Friday, July 17, 2015

I Have A Dream #3 in The Divine Moment Series

On August 28, 1968, Martin Luther King Jr., delivered what has become known as the, "I have a dream speech."

His delivery and content were impeccable, proved by the fact that the presentation has stood the test of time and will continue to do so.

I'm not about to add another commentary to the words he spoke that day from the steps of the Lincoln Memorial,  to over 250,000 supporters.  It's my intention to use that familiar presentation to make a point about a less familiar topic.

First, and you might think this isn't important, but bear with me and let's see:  What Dr. King shared wasn't a dream, it was a vision.  And, to digress, in my opinion it's the most powerful vision anyone of our time has ever shared.

By using the word "dream" instead of "vision" he made his vision otherworldly, since no one knows for sure where dreams come from or what prompts them.  Visions, on the other hand, are equated with personal goals or even wishes.  Hear the difference, "I have a dream..."  "I have a vision..."

In the forty-seven years since he delivered the speech hundreds of millions of us have adopted it as our "dream."  However, each of us has a slightly different, or in some cases, a totally different version of Dr. King's vision.  In fact, to use the word comparison one more time, he had a vision, from his vision we formed a personal dream.  Each of our millions of dreams have been filtered though our individual egos.  Which brings me to my point.

The Divine Moment is a powerful piece of esoteric literature that has totally impacted every facet of my life.  When It Absolutely Positively, is a commentary on the opening lines of the work.  Now, I'll share the first point following the definition, and use Dr. King's vision to assist.

of any kind or degree
of subtlety are of a kind
of "sticky" nature;
they cling to the flow
and drag attention
off center."

The subject of that paragraph is the moment - this moment - the only moment there is.  We all understand what that is.  We all know how to get there and, we all have problems staying there.  That is the problem that is being addressed.  

Our attention is dragged "off center" or out of the moment, not because we have an illness or physical defect, but because we add "subtle characteristics" to what we have experienced in the moment.  For example, what do you think of when you hear or read Dr. King's words, "I am happy to join you today..."  Hopefully not much.  Those words shouldn't generate anything of a "sticky nature," that could snatch you out of the moment.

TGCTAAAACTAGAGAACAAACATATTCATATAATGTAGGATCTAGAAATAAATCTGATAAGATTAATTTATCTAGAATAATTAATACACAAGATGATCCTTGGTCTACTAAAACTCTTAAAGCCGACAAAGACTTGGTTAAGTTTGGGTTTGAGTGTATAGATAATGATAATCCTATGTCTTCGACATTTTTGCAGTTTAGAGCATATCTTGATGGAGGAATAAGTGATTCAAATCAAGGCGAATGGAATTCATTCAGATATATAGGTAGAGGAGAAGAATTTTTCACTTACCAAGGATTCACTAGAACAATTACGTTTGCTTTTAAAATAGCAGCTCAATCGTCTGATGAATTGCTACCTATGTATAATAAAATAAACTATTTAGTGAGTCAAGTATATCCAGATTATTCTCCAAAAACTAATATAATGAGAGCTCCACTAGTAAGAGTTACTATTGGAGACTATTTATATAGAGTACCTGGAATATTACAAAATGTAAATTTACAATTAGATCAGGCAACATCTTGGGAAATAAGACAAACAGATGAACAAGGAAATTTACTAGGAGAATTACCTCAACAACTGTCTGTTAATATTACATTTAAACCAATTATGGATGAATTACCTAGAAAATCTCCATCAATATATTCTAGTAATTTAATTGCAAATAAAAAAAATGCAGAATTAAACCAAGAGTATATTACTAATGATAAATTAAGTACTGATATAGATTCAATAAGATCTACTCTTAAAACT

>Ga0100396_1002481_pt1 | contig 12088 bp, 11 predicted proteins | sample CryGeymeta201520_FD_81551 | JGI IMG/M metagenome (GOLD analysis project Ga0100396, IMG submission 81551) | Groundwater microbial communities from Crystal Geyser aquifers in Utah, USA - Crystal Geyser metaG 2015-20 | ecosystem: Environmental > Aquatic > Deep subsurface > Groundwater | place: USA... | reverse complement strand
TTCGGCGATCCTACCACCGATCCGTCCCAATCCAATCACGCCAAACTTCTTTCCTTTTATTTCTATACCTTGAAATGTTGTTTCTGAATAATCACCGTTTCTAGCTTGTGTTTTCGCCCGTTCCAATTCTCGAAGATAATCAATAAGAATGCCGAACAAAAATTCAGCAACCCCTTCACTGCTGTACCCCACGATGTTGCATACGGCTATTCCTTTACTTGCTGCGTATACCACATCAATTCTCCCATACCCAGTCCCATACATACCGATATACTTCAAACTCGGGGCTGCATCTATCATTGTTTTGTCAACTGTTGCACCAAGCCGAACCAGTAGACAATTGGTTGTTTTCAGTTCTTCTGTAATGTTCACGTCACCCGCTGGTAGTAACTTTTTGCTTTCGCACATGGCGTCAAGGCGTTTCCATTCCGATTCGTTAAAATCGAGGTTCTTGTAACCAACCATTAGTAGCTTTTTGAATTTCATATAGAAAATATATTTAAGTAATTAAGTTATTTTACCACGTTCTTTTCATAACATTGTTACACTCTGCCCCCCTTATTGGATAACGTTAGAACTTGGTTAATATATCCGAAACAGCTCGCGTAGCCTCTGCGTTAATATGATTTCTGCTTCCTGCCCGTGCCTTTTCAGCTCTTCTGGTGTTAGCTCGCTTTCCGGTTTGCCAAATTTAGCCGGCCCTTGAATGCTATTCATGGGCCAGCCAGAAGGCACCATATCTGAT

Now, what do you feel when you hear or read this line:  "One Hundred years later, the Negro is still not free.  One hundred years later the life of the Negro is still sadly crippled by the manacles of segregation and the chains of discrimination."  

Unless you have trained yourself to recognize and avoid "characteristics of any kind or degree of subtlety," you felt emotion and you probably felt it to the point that you were dragged off center and if not totally out of the moment, at least to its outer edge.

We are run by feelings and emotions that can be triggered by words, recollections, pictures, and actual events.  Until we are aware of that and do something about it, we will forever flit in and out of the moment, never fully knowing or experiencing its infinite beauty, peace, and deep joy.

More on that topic is coming.  Until then,

Remain steady in the Stillness.    

Thursday, July 16, 2015

The Railway Man

It's been a long time since I posted a movie review.  One of the reasons for that is, our recent movie/video watching has been dominated by Law & Order.  We've started at Season One, and we are working our through a season at a time.  We're now winding up season eight (of twenty) and though we've seen almost all of them at least once, we're enjoying them again.

Sometime before I filled my Netflix queue with L&O, I added The Railway Man,  Not because of the subject matter but because it co-starred Nicole Kidman.  When The Railway Man showed up Monday, I had forgotten adding it, and the jacket didn't include the cast members, so I had no clue why I'd added it.

Since we'd almost finished all the Law & Order episodes we had in the house, I suggested to Christina that we watch the "mystery movie," for a few minutes at least.  One hour and fifty-eight minutes later we stopped watching it, and I checked to see if I could still talk. Then I managed to say, "If it's alright with you, I'm going to write a blog about it..."

This is it.